In yet another case shared with the writer, a lady was denied a mortgage because she had guaranteed a loan for someone and that person had defaulted. Although the lady had been repaying the loan in question, when she applied for the mortgage, her credit report, when pulled, revealed that her repayment pattern had not been consistent. The mortgage facility was, therefore, denied and the lady had to cancel the agreement she had entered into to purchase a house.
There are two credit bureaus in Jamaica, both of which are relied on by the major financial institutions when processing loan applications. They are: Credit Info, located on the Towers, Dominica Drive; and CRIF NM Credit Assure Limited, located in the Winchester Business Centre. The two bureaus compile data sent to them by financial institutions going back years and use that information to generate a credit report and score for each person whose name appears in their database.
FREE CREDIT REPORT
Under the act, each citizen of Jamaica is entitled to one free credit report each year. Thereafter, a subsequent copy of the report in the same year will have to be paid for. It is very important that we all take advantage of the opportunity to obtain the one free credit report to which we are entitled each year, as from my own personal knowledge, the information in the reports is sometimes incorrect and may need to be challenged.
Fortunately, the process of challenging the report is not difficult. Both bureaus have systems in place to record queries/disputes, and follow up with the financial institutions which submitted the original information for responses. If after consulting with the financial institution which provided the original information the bureau is satisfied that the challenge had merit, the offending credit report will be updated. The difficulty, however, is that the period of time between the query/challenge being lodged and the report being updated can encompass weeks, which may be critical time lost when one is trying to access a particular loan facility quickly.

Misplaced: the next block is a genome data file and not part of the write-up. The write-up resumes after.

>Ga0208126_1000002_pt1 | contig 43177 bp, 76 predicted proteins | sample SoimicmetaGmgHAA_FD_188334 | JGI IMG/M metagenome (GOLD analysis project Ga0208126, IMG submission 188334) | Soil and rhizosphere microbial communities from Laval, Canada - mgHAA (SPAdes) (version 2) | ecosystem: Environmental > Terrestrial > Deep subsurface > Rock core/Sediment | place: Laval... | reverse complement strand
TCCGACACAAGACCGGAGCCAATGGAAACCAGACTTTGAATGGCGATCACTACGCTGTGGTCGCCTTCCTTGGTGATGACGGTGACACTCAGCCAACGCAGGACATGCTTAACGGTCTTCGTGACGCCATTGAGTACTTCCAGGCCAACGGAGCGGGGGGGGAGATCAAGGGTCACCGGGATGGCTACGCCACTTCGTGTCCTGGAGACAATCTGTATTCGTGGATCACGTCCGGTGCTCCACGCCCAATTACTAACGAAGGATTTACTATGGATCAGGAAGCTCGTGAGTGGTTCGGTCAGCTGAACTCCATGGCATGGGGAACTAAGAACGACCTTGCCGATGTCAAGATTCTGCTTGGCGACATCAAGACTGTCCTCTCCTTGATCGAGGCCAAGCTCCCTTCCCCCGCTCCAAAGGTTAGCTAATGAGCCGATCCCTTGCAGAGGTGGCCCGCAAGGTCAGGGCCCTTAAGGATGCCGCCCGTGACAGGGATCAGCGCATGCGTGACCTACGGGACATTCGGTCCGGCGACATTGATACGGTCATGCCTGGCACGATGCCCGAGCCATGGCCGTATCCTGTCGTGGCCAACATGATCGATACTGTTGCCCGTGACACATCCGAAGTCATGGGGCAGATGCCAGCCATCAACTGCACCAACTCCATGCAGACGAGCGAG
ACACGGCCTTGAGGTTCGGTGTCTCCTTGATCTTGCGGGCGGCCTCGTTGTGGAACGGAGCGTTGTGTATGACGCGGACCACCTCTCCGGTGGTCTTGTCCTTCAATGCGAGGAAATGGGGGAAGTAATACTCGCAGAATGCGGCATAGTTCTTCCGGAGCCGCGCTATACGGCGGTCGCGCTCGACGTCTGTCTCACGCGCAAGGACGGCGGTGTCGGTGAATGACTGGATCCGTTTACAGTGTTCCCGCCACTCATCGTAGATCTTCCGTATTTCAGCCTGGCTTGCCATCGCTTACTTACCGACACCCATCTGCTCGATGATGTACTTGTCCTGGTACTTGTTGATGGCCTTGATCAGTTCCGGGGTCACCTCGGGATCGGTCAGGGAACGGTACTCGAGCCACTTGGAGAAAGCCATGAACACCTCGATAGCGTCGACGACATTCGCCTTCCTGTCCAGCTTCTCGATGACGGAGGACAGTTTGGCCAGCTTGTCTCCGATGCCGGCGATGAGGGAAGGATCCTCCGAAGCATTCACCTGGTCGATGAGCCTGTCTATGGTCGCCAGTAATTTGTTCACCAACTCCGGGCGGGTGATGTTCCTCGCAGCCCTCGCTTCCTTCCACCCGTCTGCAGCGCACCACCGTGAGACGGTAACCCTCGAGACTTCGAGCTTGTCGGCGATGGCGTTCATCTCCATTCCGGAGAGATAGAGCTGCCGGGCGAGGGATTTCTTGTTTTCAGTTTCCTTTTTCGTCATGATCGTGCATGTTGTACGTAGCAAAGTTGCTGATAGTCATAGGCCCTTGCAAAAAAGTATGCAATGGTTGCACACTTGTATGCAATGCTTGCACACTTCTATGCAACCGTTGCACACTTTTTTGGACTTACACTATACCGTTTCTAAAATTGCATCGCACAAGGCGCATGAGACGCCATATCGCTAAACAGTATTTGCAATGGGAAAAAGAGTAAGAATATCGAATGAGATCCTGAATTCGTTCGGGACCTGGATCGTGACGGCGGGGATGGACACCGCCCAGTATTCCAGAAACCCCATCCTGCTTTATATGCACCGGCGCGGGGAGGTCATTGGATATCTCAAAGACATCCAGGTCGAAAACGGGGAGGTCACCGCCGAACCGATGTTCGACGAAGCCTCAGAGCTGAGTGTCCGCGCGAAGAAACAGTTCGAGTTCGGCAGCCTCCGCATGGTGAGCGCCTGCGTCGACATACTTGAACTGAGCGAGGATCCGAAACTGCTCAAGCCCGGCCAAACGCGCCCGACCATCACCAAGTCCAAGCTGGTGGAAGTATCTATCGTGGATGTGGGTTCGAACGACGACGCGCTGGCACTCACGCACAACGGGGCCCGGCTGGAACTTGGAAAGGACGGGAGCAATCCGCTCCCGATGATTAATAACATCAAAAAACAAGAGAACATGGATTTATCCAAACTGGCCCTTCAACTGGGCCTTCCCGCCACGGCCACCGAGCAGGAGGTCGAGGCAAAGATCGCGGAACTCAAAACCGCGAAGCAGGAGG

With credit reporting now an important part of the tapestry of Jamaican life, it is important that readers be alert about their credit information. I recently found out that a credit card payment I had made had been inadvertently applied to another person's account with a similar name. Before this credit reporting clime, given that the funds were eventually credited to my account, I would have dropped the issue. However, given the new dispensation we are now living in, it became very important to me to be assured by the bank that the documentation it had generated with respect to the particular payment (which they share with the credit bureaus) would be rectified to show that the payment in question was, in fact, made two weeks before the error was picked up and, therefore, was NOT LATE. We must bear in mind that it is not only the absence of payments which contribute to poor credit reports, late payments also do that.
I strongly encourage any adult who has never received a credit report to call up the local credit bureaus on Monday and arrange to get a free copy. Once received, review your report carefully. If you do not understand it, seek guidance from the folks at the bureau, but do not leave it there either. You should also take the report to your favourite financial institution and have a customer service representative go through it with you. Ask him/her to advise you, especially on areas that may prevent you accessing credit in the future. Happy hunting!
- Shena Stubbs is an attorney-at-law and legal commentator. Send feedback to: Email: email@example.com; Twitter:@shenastubbs